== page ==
This summer the Bureau at the LGBTQ Center in NYC will host its most ambitious exhibition to date. Liz Collins, whose work plays with weaving and functionality using both synthetic and natural materials, will take her carpet and wallpaper designs to dramatically transform the Bureau in Cast of Characters. The salon-style exhibition will feature portraits of 95 LGBTQ artists, both emerging and established. Collins, working inside of large-scale fiber weaving, takes common structures like chairs, or drywall and transforms them into elaborate, deliberate and beautifully paletted pieces that hold their weight in big museum shows like Trigger: Gender as a Tool and a Weapon, but also in the small gallery setting as well. Cast of Characters “features a remarkable group of artists showing special works in a site-specific context. The show opens during PRIDE month and will be a grounding and celebratory site for folks to see a broad representation of LGBTQ creativity and life today in a context that queers a design strategy originated in traditional and formal domestic spaces.” Featuring artists GAYLETTER loves and supports, like Vincent Dilio, Doron Langberg, Zanele Muholi, Mickalene Thomas, Kia LaBeija, Troy Michie and more, the enormous group was cast to set the precedent for how large of a scale there is for queer representation in 2018. It opens to the public on June 15! Make a pledge.
A sexy, shocking and endearing new zine edited by A.A. Bronson
Doug Melnyk’s new ‘zine, Pyjamas, has been on my desk when it’s not on my dining table and when it’s not in bed with me. Needless to say, I love it!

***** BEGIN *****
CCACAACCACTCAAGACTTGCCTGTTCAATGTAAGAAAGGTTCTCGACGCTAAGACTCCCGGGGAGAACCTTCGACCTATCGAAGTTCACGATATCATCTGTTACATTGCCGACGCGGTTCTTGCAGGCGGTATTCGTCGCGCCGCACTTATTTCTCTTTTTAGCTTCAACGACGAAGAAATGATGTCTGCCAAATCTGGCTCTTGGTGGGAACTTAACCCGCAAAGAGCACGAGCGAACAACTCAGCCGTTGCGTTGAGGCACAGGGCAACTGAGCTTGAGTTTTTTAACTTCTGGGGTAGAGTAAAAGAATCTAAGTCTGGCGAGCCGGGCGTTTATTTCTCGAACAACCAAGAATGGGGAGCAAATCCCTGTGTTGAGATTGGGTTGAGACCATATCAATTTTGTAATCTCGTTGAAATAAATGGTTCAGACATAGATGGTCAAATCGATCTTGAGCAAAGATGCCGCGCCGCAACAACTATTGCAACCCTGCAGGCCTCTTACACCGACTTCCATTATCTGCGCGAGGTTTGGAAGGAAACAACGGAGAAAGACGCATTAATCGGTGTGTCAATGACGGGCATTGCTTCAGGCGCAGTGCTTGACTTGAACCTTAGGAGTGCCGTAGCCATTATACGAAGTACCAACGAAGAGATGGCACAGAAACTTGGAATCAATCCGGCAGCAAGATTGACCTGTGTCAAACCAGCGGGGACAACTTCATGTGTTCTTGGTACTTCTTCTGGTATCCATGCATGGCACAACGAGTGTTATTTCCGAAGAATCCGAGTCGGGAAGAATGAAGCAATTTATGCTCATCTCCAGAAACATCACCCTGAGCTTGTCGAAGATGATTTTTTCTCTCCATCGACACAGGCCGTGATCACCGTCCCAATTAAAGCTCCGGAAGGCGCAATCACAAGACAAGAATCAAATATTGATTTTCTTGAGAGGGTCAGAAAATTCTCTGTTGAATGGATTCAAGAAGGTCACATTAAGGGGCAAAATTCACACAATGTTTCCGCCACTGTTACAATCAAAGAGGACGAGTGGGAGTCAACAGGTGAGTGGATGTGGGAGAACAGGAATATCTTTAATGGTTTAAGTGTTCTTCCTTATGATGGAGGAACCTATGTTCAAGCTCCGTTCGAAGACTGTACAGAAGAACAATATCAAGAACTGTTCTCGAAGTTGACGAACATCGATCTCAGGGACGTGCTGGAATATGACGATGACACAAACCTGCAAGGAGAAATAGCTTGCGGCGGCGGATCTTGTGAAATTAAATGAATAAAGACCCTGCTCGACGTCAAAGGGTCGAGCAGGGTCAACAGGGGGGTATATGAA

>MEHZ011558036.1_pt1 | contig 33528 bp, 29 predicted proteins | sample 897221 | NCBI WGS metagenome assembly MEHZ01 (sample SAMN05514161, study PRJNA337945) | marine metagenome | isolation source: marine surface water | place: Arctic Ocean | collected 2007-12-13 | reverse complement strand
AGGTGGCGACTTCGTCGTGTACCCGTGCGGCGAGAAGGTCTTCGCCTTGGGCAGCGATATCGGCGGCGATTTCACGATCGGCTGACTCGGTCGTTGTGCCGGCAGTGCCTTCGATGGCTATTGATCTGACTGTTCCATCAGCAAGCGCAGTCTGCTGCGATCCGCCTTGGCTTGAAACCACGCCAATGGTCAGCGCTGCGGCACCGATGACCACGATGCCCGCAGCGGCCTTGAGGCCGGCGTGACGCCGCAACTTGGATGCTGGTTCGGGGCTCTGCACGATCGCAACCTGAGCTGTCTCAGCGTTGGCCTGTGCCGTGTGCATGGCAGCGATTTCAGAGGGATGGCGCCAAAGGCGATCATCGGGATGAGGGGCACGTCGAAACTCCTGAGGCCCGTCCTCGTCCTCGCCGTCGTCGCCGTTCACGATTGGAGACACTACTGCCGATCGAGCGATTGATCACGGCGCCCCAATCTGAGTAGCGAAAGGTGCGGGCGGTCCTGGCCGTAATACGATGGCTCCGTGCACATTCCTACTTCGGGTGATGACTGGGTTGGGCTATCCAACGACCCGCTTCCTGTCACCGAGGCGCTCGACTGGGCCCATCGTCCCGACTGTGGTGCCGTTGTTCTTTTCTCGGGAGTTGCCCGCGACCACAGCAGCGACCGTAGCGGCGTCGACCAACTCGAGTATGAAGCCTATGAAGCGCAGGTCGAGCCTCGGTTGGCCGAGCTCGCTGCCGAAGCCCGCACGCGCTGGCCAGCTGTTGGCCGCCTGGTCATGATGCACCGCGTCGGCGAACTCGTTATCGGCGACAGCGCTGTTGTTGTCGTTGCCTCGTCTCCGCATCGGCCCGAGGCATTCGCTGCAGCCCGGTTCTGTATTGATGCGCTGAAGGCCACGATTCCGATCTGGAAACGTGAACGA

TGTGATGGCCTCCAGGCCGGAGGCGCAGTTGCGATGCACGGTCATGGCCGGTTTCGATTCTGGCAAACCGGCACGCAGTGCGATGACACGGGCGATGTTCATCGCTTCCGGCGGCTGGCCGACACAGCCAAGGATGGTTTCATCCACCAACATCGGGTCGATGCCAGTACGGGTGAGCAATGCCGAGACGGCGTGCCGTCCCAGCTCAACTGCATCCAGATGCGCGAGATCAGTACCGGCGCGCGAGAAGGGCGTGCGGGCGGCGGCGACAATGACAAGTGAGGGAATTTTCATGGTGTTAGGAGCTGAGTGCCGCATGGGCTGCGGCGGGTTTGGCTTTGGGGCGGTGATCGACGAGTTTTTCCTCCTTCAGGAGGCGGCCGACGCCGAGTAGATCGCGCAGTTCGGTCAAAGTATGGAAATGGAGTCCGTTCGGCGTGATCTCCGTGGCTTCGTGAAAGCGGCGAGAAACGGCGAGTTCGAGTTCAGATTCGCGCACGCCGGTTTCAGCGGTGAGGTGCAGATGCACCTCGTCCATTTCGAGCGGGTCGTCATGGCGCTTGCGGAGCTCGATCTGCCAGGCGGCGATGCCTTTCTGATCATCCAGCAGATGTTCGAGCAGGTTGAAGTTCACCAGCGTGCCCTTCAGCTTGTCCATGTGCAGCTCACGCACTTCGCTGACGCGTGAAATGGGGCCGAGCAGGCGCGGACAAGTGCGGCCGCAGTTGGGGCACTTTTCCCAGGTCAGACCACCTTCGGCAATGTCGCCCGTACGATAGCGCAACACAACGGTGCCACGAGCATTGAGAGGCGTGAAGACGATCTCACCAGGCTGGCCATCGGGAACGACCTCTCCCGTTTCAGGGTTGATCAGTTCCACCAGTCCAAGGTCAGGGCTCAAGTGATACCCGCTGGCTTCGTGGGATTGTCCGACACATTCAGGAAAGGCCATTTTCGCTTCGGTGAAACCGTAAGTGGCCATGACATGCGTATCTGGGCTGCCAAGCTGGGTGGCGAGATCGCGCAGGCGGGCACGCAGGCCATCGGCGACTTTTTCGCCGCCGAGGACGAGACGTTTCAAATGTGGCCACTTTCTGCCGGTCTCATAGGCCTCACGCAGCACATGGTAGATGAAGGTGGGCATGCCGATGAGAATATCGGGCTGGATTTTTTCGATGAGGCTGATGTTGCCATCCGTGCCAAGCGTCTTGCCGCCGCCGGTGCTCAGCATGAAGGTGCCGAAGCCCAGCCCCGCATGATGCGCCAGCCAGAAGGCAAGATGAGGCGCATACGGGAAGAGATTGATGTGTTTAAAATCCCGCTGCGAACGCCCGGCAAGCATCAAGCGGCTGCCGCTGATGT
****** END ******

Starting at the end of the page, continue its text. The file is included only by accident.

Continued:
In his signature playful, process-driven and unabashed style, Melnyk’s high quality scans detail original drawings that show the artist’s decision to move the angle of an ankle in one sketch and the subtle but declared use of color in another, highlighting erogenous zones or the environs in which his characters come to life. The passing of time in a single black and white image lets us watch as the smaller-guy (the protagonist) first clues into his curiosity and then let’s wander get the best of him, only to have the hand that leads him to pleasure become trapped by some midday dalliance — the pay-off being not just the reclined hardening hunk on the couch, but rather the reveal of the small guy’s hairy cheeks just above the lowered pyjama bottoms as he tumbles over and onto a big fellow.
And what to say about those offerings of glorious groups of athletes and college roommates? They’re simultaneously stimulating and cringe-worthy in the visual exploits of sexual fantasies turned everyday nightmare in our world of power imbalance. Like the hotel art included in a two-page spread of hijinks. It features some implausible meeting between a stag and a lion act as precursor to the single black guy, naked and in the mix of five other white guys, pouncing on the immature redhead and pinning him to the floor face-down as his cock is about to breach the exposed ass. …
The Factory's hedonistic hit comes to print
In 1966 Andy Warhol released The Chelsea Girls, a three and a half hour experimental film which would become his greatest commercial success. Part documentation, part experiment in hyperreality, the film is a series of vignettes in which Warhol’s superstars play altered versions of themselves. Everything is shown in split-screen and the audio alternates between the two videos. In one sequence German singer Nico cuts her own bangs. In another the artist Brigid Berlin plays herself (nicknamed “the Duchess”) wearing gold chains and shooting up amphetamines. In one of many scenes shot at the Chelsea Hotel, Mary Woronov, playing Vietnam War-era radio host Hanoi Hannah, barks at Warhol’s Ingrid Superstar, Angelina “Pepper” Davis and Susan Bottomly, also known as International Velvet. The Chelsea Girls is dark and glamorous and mundane, and above all, voyeuristic. Upon its release audiences were captivated, critics were polarized but ever opinionated, and the film would go on to be played internationally for two years.